“I loved the views. I liked to scramble on all the rocks, but we couldn’t go too far away from our group. I saw boats even though we were up high.”

“I had to drink lots of water so I wouldn’t have to stop” [hiking]. “We went to the bathroom in the woods. Sometimes Mom would let me have special treats if I did a good job on the hike, like raisin boxes.”

“I loved the popovers” [at Jordan Pond House]. “We got them with jam and butter. We went around Jordan Pond and saw the two Bubbles” [two rounded granite hills at the north end of Jordan Pond, which make for an easy family hike].

“We saw caves from the ocean floor” [on the nature walk, when we learned about the geological history of the area]. “I loved that.”

“I loved all the rocks” [by the water’s edge]. “The ocean was a little too wavy because it was windy. There were so many bubbles” [in the spray when the waves crashed against the rocks] “you could see if there were pictures in them, like you do with clouds. The rocks sounded like thunder” [on a cobble beach, where basketball-sized stones were tumbled in the waves].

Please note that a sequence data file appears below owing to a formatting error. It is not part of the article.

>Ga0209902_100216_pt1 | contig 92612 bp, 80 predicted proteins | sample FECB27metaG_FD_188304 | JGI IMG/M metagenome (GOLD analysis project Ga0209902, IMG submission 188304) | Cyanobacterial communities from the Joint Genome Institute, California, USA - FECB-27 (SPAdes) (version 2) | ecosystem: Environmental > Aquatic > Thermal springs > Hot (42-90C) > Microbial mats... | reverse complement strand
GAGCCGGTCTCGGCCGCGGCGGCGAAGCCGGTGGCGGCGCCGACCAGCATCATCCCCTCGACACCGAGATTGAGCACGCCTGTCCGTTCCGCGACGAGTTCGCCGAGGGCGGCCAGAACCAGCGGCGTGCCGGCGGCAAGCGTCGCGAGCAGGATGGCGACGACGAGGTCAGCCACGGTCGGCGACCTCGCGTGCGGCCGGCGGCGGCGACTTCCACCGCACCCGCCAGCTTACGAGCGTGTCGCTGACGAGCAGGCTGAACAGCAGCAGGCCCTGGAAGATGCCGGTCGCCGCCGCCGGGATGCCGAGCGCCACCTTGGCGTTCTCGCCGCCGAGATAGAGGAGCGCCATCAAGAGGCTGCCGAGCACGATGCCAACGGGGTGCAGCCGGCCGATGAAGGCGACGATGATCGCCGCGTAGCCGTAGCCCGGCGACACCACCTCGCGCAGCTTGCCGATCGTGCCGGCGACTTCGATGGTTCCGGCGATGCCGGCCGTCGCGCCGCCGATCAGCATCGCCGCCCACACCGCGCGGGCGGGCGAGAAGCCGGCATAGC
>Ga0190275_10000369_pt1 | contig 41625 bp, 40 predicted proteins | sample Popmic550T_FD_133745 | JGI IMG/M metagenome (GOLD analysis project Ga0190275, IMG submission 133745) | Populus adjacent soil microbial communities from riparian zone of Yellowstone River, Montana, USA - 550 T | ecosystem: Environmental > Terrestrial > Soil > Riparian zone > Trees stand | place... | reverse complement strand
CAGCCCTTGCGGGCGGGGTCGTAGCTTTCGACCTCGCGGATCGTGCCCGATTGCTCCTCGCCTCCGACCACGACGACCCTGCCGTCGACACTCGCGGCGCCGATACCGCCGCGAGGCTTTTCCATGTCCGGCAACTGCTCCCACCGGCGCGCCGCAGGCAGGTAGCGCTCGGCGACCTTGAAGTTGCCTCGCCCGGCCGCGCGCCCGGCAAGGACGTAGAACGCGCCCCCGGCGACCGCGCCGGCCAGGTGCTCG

The Only Negative
“There were not enough kids my age, because school started for those kids but not for me.” [We went the very last week of August.] “Me and” [a 7-year-old girl from the next tent] “went on the same hike. I played with her. I wish she was with me right now.”


Here are some more resources for your summer planning:

Great Kids, Great Outdoors is an Appalachian Mountain Club blog, written by Heather Stephenson.

Thursday, October 23, 2014

Be an Animal Detective: How to find clues and identify wildlife

So, you and your kids can tell the difference between dog tracks and coyote tracks, and you know bear scat is nothing like deer scat, and that owl pellets aren’t actually the same thing as owl droppings (a common misconception). 

Maybe it’s time for a new challenge. 

Next time you’re outdoors with your family, whether it’s in the back woods or just in a neighborhood park, take some time to look for other, less obvious signs of animals. There are several clues animals leave behind that go unnoticed because we aren’t looking for them. 

Nancy Ritger, AMC huts and Cardigan Lodge program manager, who’s often out in the backcountry, offers some tips for figuring out what animals may have recently been in the area, from scouring the ground for nibbled acorns (signs of rodents like squirrels) to examining fences for snagged fur or hair (signs of fox or deer). If you can find and follow an obvious animal trail in the woods, look for broken twigs and fur stuck in branches along the path, which can offer hints as to what animal uses that route.